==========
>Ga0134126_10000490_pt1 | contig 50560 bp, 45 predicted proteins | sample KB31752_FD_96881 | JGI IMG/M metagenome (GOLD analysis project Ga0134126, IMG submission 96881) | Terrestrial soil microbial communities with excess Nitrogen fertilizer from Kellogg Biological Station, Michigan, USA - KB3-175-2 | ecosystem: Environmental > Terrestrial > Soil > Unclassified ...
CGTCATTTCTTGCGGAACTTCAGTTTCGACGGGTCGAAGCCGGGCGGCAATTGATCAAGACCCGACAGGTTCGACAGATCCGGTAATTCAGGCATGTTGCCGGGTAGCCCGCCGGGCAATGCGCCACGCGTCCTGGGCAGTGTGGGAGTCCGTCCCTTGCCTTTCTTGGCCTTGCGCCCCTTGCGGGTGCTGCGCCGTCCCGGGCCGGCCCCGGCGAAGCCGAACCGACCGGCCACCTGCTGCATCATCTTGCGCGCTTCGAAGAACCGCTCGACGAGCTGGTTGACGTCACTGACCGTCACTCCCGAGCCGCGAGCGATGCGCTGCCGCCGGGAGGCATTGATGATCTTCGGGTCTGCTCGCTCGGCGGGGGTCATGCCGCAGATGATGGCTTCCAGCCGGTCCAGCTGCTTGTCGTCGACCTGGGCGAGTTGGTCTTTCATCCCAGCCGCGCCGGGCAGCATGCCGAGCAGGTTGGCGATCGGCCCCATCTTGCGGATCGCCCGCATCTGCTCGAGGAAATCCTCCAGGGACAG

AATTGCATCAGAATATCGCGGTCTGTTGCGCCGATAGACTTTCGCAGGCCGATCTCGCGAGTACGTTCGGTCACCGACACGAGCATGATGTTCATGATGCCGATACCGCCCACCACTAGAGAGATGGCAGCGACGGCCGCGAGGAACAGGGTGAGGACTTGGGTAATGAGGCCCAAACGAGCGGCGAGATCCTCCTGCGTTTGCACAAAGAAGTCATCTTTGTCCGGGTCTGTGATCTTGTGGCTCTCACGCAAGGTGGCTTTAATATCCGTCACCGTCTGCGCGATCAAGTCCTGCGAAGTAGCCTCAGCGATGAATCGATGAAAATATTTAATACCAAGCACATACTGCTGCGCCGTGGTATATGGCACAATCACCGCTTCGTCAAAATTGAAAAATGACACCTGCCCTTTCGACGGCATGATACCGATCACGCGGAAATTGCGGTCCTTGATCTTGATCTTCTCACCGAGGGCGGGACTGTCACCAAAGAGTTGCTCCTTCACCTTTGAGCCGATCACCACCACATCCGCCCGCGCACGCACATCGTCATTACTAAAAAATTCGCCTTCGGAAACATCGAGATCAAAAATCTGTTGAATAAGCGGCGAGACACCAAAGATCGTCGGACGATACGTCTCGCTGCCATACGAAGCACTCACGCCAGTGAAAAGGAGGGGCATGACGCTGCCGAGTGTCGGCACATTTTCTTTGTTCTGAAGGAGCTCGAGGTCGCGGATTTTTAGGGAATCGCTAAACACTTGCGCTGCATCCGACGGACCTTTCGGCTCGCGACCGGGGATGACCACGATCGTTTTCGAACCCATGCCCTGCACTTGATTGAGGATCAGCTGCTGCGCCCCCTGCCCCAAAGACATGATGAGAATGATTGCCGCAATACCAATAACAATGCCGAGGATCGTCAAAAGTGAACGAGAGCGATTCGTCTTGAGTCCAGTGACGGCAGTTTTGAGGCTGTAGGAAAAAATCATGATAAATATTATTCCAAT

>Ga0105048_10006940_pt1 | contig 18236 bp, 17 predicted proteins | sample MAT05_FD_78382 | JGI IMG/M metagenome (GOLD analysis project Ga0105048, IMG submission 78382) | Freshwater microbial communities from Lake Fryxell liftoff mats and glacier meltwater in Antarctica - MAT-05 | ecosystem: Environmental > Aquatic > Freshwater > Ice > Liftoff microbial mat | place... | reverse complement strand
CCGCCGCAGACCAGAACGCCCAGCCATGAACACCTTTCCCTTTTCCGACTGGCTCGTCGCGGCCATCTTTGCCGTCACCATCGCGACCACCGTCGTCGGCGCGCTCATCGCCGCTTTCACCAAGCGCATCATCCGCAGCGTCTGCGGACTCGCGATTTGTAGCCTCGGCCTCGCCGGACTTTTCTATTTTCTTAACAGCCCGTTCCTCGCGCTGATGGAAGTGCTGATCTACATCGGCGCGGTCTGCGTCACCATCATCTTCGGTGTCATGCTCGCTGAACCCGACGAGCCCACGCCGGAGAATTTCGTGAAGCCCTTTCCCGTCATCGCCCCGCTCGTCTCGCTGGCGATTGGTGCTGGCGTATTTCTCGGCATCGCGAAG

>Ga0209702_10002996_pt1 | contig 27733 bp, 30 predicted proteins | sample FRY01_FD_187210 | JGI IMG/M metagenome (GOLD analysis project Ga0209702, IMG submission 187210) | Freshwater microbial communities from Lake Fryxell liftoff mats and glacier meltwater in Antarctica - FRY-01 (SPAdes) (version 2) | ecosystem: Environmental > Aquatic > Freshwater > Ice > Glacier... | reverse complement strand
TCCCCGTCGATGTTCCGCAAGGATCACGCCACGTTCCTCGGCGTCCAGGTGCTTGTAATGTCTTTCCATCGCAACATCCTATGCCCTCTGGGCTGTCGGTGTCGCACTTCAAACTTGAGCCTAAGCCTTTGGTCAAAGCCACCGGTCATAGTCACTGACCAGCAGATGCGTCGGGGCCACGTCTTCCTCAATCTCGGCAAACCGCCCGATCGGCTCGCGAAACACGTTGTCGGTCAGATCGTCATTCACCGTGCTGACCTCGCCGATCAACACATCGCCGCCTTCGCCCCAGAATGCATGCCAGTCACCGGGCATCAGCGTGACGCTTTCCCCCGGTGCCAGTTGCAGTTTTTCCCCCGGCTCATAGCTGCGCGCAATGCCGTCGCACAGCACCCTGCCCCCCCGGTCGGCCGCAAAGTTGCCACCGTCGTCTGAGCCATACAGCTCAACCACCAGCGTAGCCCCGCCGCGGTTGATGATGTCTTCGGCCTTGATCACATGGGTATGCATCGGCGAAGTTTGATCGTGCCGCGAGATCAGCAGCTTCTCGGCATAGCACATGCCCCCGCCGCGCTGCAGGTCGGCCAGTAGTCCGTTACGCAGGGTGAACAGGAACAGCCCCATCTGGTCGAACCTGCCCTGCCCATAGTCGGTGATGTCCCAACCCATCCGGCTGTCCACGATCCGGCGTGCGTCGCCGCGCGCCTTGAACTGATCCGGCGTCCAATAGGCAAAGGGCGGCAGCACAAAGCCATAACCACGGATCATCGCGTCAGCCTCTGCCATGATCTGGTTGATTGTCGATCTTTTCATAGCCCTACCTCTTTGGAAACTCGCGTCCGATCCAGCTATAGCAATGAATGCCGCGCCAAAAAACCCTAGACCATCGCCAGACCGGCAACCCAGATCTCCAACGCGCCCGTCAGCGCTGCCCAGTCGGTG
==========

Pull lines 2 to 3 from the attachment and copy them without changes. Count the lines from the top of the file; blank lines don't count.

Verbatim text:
CGTCATTTCTTGCGGAACTTCAGTTTCGACGGGTCGAAGCCGGGCGGCAATTGATCAAGACCCGACAGGTTCGACAGATCCGGTAATTCAGGCATGTTGCCGGGTAGCCCGCCGGGCAATGCGCCACGCGTCCTGGGCAGTGTGGGAGTCCGTCCCTTGCCTTTCTTGGCCTTGCGCCCCTTGCGGGTGCTGCGCCGTCCCGGGCCGGCCCCGGCGAAGCCGAACCGACCGGCCACCTGCTGCATCATCTTGCGCGCTTCGAAGAACCGCTCGACGAGCTGGTTGACGTCACTGACCGTCACTCCCGAGCCGCGAGCGATGCGCTGCCGCCGGGAGGCATTGATGATCTTCGGGTCTGCTCGCTCGGCGGGGGTCATGCCGCAGATGATGGCTTCCAGCCGGTCCAGCTGCTTGTCGTCGACCTGGGCGAGTTGGTCTTTCATCCCAGCCGCGCCGGGCAGCATGCCGAGCAGGTTGGCGATCGGCCCCATCTTGCGGATCGCCCGCATCTGCTCGAGGAAATCCTCCAGGGACAG

AATTGCATCAGAATATCGCGGTCTGTTGCGCCGATAGACTTTCGCAGGCCGATCTCGCGAGTACGTTCGGTCACCGACACGAGCATGATGTTCATGATGCCGATACCGCCCACCACTAGAGAGATGGCAGCGACGGCCGCGAGGAACAGGGTGAGGACTTGGGTAATGAGGCCCAAACGAGCGGCGAGATCCTCCTGCGTTTGCACAAAGAAGTCATCTTTGTCCGGGTCTGTGATCTTGTGGCTCTCACGCAAGGTGGCTTTAATATCCGTCACCGTCTGCGCGATCAAGTCCTGCGAAGTAGCCTCAGCGATGAATCGATGAAAATATTTAATACCAAGCACATACTGCTGCGCCGTGGTATATGGCACAATCACCGCTTCGTCAAAATTGAAAAATGACACCTGCCCTTTCGACGGCATGATACCGATCACGCGGAAATTGCGGTCCTTGATCTTGATCTTCTCACCGAGGGCGGGACTGTCACCAAAGAGTTGCTCCTTCACCTTTGAGCCGATCACCACCACATCCGCCCGCGCACGCACATCGTCATTACTAAAAAATTCGCCTTCGGAAACATCGAGATCAAAAATCTGTTGAATAAGCGGCGAGACACCAAAGATCGTCGGACGATACGTCTCGCTGCCATACGAAGCACTCACGCCAGTGAAAAGGAGGGGCATGACGCTGCCGAGTGTCGGCACATTTTCTTTGTTCTGAAGGAGCTCGAGGTCGCGGATTTTTAGGGAATCGCTAAACACTTGCGCTGCATCCGACGGACCTTTCGGCTCGCGACCGGGGATGACCACGATCGTTTTCGAACCCATGCCCTGCACTTGATTGAGGATCAGCTGCTGCGCCCCCTGCCCCAAAGACATGATGAGAATGATTGCCGCAATACCAATAACAATGCCGAGGATCGTCAAAAGTGAACGAGAGCGATTCGTCTTGAGTCCAGTGACGGCAGTTTTGAGGCTGTAGGAAAAAATCATGATAAATATTATTCCAAT